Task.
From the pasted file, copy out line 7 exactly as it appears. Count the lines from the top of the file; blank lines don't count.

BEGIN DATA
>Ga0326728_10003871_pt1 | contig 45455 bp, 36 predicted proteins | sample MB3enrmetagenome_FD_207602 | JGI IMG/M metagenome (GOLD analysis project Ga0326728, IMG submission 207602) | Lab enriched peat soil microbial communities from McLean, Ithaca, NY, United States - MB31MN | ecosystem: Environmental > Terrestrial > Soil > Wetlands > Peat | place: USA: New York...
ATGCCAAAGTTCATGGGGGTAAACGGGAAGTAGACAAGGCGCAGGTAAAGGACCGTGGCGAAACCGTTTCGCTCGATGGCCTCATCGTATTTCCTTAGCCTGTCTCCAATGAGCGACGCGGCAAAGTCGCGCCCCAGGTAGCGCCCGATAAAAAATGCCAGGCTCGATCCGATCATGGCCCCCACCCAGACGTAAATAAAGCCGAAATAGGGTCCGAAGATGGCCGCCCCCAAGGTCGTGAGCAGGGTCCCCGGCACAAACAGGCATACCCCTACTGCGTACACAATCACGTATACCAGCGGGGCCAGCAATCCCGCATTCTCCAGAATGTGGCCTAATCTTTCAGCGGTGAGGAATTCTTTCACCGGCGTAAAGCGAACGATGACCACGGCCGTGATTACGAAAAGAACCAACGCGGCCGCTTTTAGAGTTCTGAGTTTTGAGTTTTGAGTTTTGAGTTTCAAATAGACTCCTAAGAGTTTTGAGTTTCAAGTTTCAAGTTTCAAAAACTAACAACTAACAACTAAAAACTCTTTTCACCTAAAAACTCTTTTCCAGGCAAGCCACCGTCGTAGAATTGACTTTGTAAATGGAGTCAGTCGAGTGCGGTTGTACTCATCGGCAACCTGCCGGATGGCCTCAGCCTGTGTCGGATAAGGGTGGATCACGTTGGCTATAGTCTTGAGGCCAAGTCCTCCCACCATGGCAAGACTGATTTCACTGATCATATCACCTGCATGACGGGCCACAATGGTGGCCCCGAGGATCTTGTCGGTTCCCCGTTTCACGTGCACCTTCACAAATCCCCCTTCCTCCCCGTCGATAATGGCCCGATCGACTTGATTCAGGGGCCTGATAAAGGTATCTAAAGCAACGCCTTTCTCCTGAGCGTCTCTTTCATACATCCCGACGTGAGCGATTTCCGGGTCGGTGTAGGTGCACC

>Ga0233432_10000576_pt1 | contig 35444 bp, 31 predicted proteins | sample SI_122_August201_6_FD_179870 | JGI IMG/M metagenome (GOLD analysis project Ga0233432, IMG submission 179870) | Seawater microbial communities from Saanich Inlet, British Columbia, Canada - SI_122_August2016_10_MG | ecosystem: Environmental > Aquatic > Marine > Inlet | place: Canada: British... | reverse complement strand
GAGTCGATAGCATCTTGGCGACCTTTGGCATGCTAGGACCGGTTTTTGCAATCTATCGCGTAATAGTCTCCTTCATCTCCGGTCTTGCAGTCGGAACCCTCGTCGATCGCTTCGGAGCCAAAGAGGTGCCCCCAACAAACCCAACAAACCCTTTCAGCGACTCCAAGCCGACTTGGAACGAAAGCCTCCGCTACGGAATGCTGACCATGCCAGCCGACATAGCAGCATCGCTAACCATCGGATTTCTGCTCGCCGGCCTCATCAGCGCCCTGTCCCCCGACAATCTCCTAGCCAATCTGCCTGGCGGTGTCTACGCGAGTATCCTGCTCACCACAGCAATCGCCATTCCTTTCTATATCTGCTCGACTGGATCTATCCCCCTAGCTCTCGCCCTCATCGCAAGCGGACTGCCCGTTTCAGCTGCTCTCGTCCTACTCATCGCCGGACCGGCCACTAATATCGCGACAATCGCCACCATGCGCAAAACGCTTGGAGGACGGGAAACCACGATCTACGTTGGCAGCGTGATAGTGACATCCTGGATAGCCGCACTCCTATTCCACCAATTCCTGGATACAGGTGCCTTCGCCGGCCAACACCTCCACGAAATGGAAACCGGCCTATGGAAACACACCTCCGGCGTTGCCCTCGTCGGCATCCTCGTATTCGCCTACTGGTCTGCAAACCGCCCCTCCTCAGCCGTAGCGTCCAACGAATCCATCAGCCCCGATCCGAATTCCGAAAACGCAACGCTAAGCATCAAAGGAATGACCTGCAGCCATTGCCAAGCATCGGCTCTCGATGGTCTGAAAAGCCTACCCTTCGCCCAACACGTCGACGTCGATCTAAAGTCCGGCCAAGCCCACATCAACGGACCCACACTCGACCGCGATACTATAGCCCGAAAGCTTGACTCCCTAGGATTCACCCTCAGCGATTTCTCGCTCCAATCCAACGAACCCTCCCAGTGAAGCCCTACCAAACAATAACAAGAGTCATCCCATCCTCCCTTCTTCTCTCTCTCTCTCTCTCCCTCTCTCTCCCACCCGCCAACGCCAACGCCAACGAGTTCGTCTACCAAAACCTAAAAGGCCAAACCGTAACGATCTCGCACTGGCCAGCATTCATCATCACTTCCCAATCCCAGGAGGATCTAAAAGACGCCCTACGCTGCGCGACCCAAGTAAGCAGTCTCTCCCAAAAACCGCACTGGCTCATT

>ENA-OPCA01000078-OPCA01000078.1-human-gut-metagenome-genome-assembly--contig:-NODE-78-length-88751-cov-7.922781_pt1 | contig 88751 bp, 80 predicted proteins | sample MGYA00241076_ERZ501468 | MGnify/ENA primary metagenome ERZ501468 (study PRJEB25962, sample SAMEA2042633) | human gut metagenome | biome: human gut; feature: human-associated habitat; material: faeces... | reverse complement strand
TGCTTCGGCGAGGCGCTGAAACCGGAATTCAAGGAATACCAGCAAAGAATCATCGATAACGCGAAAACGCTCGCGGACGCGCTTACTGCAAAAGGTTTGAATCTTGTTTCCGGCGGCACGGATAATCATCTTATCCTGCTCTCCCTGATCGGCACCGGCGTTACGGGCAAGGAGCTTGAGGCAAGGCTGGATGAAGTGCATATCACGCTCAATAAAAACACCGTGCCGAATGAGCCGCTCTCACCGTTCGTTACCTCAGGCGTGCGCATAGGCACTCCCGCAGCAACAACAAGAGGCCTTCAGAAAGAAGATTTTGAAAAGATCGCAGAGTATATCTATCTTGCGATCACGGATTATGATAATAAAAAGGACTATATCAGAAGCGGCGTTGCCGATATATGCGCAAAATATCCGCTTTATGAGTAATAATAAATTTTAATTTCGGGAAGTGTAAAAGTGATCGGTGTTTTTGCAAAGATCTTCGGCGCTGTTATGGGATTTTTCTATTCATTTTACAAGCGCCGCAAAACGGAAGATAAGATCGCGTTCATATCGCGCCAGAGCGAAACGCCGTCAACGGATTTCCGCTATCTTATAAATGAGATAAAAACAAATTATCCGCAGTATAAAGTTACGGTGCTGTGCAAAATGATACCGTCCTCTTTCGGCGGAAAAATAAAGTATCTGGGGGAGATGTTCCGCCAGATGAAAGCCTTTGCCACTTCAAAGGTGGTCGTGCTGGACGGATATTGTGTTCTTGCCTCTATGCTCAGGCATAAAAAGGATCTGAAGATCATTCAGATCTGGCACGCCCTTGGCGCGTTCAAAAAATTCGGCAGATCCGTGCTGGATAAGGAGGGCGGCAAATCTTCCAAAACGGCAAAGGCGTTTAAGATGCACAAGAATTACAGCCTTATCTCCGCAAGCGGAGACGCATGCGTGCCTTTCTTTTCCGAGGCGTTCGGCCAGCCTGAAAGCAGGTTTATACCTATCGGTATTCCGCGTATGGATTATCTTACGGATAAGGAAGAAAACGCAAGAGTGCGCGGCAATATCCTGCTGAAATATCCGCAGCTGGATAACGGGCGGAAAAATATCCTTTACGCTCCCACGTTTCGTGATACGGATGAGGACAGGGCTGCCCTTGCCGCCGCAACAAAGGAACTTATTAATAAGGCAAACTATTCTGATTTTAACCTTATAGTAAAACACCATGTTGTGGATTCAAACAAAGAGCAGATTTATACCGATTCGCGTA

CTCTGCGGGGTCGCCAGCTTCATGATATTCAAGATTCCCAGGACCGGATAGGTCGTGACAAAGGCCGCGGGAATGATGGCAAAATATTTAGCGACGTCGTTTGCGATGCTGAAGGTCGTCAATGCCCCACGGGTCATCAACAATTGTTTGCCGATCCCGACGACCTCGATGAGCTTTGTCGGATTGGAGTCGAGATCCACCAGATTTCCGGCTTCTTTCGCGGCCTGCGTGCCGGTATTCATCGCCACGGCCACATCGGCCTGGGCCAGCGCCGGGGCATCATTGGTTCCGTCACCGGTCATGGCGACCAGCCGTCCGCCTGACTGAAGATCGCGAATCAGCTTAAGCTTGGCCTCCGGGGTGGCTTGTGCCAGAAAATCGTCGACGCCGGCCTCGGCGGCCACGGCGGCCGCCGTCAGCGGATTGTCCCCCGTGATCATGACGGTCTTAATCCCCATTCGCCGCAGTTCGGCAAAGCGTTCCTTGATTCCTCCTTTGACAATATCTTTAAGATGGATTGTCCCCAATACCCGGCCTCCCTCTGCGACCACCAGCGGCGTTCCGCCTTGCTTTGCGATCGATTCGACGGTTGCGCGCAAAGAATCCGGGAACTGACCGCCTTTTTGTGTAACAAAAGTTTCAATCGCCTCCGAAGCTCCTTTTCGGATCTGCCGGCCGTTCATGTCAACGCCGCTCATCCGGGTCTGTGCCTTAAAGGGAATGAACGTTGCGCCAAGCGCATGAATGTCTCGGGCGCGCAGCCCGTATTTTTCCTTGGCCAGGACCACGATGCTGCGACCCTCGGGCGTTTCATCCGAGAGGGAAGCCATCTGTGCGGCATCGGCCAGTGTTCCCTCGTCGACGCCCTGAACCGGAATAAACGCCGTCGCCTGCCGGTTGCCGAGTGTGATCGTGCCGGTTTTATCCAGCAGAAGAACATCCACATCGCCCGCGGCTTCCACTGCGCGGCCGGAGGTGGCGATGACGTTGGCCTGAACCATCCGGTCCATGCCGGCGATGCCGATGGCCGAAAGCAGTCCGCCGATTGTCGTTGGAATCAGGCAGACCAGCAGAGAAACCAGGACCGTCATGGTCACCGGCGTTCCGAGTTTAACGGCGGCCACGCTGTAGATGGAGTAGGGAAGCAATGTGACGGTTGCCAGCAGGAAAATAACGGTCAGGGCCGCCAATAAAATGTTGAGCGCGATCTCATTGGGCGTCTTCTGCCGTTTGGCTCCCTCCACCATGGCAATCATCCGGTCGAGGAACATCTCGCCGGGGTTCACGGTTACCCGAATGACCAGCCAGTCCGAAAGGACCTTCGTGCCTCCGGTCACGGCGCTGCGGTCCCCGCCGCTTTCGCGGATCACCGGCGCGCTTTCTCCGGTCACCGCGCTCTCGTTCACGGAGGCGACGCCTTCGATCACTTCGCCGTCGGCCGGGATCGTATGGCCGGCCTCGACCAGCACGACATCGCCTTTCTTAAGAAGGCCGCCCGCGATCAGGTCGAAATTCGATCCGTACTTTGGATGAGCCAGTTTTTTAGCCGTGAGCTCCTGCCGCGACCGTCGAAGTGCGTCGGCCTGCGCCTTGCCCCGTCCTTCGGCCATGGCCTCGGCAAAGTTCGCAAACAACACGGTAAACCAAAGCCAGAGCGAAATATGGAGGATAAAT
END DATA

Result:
CTCTGCGGGGTCGCCAGCTTCATGATATTCAAGATTCCCAGGACCGGATAGGTCGTGACAAAGGCCGCGGGAATGATGGCAAAATATTTAGCGACGTCGTTTGCGATGCTGAAGGTCGTCAATGCCCCACGGGTCATCAACAATTGTTTGCCGATCCCGACGACCTCGATGAGCTTTGTCGGATTGGAGTCGAGATCCACCAGATTTCCGGCTTCTTTCGCGGCCTGCGTGCCGGTATTCATCGCCACGGCCACATCGGCCTGGGCCAGCGCCGGGGCATCATTGGTTCCGTCACCGGTCATGGCGACCAGCCGTCCGCCTGACTGAAGATCGCGAATCAGCTTAAGCTTGGCCTCCGGGGTGGCTTGTGCCAGAAAATCGTCGACGCCGGCCTCGGCGGCCACGGCGGCCGCCGTCAGCGGATTGTCCCCCGTGATCATGACGGTCTTAATCCCCATTCGCCGCAGTTCGGCAAAGCGTTCCTTGATTCCTCCTTTGACAATATCTTTAAGATGGATTGTCCCCAATACCCGGCCTCCCTCTGCGACCACCAGCGGCGTTCCGCCTTGCTTTGCGATCGATTCGACGGTTGCGCGCAAAGAATCCGGGAACTGACCGCCTTTTTGTGTAACAAAAGTTTCAATCGCCTCCGAAGCTCCTTTTCGGATCTGCCGGCCGTTCATGTCAACGCCGCTCATCCGGGTCTGTGCCTTAAAGGGAATGAACGTTGCGCCAAGCGCATGAATGTCTCGGGCGCGCAGCCCGTATTTTTCCTTGGCCAGGACCACGATGCTGCGACCCTCGGGCGTTTCATCCGAGAGGGAAGCCATCTGTGCGGCATCGGCCAGTGTTCCCTCGTCGACGCCCTGAACCGGAATAAACGCCGTCGCCTGCCGGTTGCCGAGTGTGATCGTGCCGGTTTTATCCAGCAGAAGAACATCCACATCGCCCGCGGCTTCCACTGCGCGGCCGGAGGTGGCGATGACGTTGGCCTGAACCATCCGGTCCATGCCGGCGATGCCGATGGCCGAAAGCAGTCCGCCGATTGTCGTTGGAATCAGGCAGACCAGCAGAGAAACCAGGACCGTCATGGTCACCGGCGTTCCGAGTTTAACGGCGGCCACGCTGTAGATGGAGTAGGGAAGCAATGTGACGGTTGCCAGCAGGAAAATAACGGTCAGGGCCGCCAATAAAATGTTGAGCGCGATCTCATTGGGCGTCTTCTGCCGTTTGGCTCCCTCCACCATGGCAATCATCCGGTCGAGGAACATCTCGCCGGGGTTCACGGTTACCCGAATGACCAGCCAGTCCGAAAGGACCTTCGTGCCTCCGGTCACGGCGCTGCGGTCCCCGCCGCTTTCGCGGATCACCGGCGCGCTTTCTCCGGTCACCGCGCTCTCGTTCACGGAGGCGACGCCTTCGATCACTTCGCCGTCGGCCGGGATCGTATGGCCGGCCTCGACCAGCACGACATCGCCTTTCTTAAGAAGGCCGCCCGCGATCAGGTCGAAATTCGATCCGTACTTTGGATGAGCCAGTTTTTTAGCCGTGAGCTCCTGCCGCGACCGTCGAAGTGCGTCGGCCTGCGCCTTGCCCCGTCCTTCGGCCATGGCCTCGGCAAAGTTCGCAAACAACACGGTAAACCAAAGCCAGAGCGAAATATGGAGGATAAAT